By the time that commission released its report, the Pa. Department of State had already instructed counties to choose voter-verifiable paper-record voting systems by the end of 2019. It did so in keeping with a late-2018 settlement between the state and a group of plaintiffs led by Green Party candidate Jill Stein.
Philadelphia chose the ExpressVote XL.
They work like this: After you enter the voting booth, you insert a paper ballot into the machine (in a primary, a poll worker does this for you so they can select the correct party). Once your ballot is inserted, options appear on screen. You tap your selections, then press print.
The machine then prints your choices onto the paper ballot, which you can view before finalizing. Once you’ve verified it’s accurate, you press a button to accept. The vote is tabulated by the machine digitally, and the paper ballot gets stored for elections officials.
A rocky debut in Pa.
ExpressVote XL machines didn’t get off to the smoothest start in Pennsylvania.
Even before they were used in an election, Philadelphia’s city controller, Rebecca Rhynhart put out a report highlighting issues with the procurement process. The report also suggested the City Commissioners had possible conflicts of interest in choosing these machines.
Northampton County in the Lehigh Valley also deployed these machines, made by Nebraska-based company Election Systems & Software (ES&S), in the November 2019 election.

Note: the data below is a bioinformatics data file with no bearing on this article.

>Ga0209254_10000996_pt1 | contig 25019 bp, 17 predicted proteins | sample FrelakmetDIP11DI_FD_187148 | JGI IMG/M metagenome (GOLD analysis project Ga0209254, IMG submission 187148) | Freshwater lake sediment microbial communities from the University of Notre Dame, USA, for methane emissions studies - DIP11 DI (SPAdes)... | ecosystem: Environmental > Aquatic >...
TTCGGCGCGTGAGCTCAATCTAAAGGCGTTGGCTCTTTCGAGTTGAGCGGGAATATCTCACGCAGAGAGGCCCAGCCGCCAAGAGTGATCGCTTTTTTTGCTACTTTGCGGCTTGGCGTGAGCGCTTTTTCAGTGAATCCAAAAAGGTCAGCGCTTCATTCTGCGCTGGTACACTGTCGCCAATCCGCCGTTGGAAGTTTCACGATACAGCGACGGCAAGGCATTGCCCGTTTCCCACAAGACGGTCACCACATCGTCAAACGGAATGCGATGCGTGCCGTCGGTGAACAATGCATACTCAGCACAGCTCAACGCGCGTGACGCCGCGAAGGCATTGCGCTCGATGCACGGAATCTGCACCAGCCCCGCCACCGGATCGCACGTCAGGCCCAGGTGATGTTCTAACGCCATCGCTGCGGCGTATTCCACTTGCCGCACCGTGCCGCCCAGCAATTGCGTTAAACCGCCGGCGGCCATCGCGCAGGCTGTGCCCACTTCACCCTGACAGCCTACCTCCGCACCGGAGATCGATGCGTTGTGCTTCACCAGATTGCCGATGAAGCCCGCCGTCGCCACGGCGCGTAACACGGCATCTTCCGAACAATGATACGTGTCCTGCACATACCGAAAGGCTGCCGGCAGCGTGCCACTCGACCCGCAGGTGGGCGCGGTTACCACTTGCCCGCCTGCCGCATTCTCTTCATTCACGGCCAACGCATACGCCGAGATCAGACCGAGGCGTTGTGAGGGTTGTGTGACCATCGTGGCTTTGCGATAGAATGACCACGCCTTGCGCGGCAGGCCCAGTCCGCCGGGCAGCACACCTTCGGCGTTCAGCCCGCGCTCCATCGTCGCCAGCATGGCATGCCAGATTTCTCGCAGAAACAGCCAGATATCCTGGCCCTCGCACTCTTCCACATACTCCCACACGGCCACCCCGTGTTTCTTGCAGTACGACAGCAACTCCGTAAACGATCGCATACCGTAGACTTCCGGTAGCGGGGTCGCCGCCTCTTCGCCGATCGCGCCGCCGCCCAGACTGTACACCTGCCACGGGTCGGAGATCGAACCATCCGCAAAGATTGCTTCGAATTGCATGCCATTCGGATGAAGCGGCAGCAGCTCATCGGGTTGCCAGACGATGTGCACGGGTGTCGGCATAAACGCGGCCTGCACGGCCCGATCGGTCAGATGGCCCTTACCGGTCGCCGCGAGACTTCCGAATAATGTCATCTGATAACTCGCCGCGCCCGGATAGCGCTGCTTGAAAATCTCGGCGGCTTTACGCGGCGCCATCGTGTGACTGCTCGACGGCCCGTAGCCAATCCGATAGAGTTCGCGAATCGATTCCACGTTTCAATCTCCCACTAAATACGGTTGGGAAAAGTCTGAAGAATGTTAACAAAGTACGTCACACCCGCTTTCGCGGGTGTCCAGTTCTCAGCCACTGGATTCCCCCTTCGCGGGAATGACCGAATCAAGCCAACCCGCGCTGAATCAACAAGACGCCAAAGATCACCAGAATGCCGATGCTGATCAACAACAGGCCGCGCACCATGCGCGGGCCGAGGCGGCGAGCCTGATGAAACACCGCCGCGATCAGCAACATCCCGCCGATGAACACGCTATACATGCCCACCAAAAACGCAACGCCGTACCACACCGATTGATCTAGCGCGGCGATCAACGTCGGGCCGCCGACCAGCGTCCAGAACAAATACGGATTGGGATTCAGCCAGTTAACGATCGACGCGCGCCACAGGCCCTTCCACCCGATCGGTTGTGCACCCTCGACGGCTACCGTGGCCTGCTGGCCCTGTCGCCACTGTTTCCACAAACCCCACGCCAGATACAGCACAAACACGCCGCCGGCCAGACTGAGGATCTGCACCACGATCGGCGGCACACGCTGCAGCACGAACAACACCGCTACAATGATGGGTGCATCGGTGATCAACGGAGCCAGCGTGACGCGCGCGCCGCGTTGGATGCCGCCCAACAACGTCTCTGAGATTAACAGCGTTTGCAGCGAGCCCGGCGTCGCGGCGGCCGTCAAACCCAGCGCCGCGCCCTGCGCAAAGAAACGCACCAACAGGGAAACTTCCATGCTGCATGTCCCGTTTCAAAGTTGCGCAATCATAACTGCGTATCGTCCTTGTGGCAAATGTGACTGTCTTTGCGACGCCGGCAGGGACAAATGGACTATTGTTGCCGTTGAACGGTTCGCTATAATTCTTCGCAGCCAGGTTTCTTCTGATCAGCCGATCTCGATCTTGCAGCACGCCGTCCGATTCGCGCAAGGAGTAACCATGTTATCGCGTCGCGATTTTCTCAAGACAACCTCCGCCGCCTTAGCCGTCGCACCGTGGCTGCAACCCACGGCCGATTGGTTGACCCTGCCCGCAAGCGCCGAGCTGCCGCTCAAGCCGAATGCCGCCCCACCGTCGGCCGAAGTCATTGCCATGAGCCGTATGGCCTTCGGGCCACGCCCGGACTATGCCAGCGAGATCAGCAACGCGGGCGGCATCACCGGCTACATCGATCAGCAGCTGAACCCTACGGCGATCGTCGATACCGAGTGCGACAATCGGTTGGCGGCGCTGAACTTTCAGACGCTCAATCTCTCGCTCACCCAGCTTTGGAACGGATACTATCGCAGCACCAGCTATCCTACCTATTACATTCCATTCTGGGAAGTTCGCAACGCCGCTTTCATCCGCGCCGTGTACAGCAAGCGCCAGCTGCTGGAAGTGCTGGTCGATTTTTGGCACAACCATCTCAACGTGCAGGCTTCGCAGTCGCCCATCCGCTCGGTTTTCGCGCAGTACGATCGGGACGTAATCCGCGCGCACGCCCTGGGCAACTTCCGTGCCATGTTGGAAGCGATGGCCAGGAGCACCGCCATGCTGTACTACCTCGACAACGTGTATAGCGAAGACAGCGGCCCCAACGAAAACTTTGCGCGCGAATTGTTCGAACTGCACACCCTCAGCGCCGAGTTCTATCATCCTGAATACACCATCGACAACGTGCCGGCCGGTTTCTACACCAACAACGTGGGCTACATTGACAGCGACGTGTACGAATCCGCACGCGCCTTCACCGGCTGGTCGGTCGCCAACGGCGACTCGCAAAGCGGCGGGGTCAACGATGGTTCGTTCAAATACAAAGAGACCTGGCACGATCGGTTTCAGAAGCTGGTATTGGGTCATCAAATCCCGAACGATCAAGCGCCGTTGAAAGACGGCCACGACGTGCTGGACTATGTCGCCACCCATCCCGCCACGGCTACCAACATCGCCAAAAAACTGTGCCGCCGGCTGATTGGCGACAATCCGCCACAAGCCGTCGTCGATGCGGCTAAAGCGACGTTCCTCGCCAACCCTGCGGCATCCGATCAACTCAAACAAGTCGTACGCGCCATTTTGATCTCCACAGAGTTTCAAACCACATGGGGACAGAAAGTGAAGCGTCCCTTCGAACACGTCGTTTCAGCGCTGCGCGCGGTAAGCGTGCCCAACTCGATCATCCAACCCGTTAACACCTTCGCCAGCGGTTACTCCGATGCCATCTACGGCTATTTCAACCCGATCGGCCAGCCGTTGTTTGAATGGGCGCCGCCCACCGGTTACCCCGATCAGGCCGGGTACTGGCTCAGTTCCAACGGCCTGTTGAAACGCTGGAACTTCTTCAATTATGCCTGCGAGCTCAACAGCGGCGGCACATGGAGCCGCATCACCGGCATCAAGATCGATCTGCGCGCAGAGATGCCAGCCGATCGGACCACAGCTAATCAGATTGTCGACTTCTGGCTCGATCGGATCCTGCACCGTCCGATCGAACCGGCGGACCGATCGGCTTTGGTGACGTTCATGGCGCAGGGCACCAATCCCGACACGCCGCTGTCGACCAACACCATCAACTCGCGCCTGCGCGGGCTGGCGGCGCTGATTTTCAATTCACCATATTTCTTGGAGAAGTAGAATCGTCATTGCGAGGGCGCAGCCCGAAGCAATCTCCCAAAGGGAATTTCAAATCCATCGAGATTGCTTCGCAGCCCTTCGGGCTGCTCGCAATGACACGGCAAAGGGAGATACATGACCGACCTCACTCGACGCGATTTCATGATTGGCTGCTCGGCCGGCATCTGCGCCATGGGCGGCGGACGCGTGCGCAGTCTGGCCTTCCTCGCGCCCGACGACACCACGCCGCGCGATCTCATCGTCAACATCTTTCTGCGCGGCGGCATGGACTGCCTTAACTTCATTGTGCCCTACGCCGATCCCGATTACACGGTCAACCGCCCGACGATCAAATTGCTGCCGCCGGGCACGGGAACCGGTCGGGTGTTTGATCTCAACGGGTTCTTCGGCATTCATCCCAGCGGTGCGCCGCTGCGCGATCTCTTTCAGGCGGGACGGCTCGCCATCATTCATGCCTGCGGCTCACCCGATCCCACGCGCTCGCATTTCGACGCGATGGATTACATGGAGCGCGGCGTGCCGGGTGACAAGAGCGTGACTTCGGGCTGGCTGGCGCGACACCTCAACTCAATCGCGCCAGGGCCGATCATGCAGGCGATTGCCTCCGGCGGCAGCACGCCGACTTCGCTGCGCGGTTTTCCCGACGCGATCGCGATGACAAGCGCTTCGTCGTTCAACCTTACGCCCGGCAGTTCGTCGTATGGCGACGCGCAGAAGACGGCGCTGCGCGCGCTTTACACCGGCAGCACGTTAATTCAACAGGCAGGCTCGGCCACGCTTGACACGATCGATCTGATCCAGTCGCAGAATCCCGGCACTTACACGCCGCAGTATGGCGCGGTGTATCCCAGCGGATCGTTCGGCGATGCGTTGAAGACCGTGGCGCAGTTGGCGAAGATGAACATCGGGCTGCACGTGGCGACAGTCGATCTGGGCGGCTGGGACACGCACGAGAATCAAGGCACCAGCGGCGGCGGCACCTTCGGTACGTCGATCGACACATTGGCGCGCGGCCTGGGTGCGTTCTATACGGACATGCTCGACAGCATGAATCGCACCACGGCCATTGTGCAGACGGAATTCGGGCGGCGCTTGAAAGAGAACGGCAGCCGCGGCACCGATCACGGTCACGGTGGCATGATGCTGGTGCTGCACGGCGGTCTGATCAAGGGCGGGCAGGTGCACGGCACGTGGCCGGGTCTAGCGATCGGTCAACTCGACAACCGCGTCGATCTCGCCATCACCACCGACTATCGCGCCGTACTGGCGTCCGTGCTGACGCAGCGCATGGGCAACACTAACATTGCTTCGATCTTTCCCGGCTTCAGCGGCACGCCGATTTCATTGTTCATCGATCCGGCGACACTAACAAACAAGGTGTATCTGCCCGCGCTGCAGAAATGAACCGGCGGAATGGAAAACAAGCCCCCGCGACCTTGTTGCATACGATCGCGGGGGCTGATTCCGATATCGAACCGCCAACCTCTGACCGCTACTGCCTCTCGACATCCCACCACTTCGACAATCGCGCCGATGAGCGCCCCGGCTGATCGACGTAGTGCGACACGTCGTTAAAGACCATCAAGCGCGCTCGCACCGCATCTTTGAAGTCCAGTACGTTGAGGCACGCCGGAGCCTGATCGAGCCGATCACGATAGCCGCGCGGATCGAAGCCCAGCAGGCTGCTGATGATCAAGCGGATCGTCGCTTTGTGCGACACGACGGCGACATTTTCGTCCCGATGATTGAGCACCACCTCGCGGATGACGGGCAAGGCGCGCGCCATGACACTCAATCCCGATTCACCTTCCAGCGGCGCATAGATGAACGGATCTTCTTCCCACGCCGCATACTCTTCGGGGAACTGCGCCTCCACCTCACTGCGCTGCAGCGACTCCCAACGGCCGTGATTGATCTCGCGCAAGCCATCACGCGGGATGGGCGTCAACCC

Philadelphia saw some kind of problem with at least 366 of 3,750 ExpressVote XLs in that election, Reuters reported. More than 40% of Philly polling locations reported issues with the new machines, including hypersensitive touchscreens, paper jams, and panels opening to expose electronic controls, public records showed.
Northampton experienced issues too. As many as 30% of the county’s new machines were configured improperly, ES&S admitted in a December 2019 press conference.
Even after that, local officials expressed confidence in the machines’ ability to properly capture votes in the future.
Meanwhile, in the courts
A group of voters and nonprofit groups sued then-Pa. Secretary of State Kathy Boockvar in December 2019, saying she shouldn’t have certified the machines to begin with.
Boockvar tried, unsuccessfully, to get that case dismissed. While a state judge allowed the suit to move forward, the voter coalition who sued hasn’t filed anything new since late last year.
The case appears to have stalled.
In federal court, another attempt to decertify the ExpressVote XL machines, by Stein of the Green Party, was also unsuccessful. Stein alleged the machines weren’t in compliance with the 2018 settlement adding new requirements for Pa. voting machines.
A federal judge in Philadelphia denied Stein’s request to decertify the machines, saying her allegations were “baseless and irrational.”
And … a heist?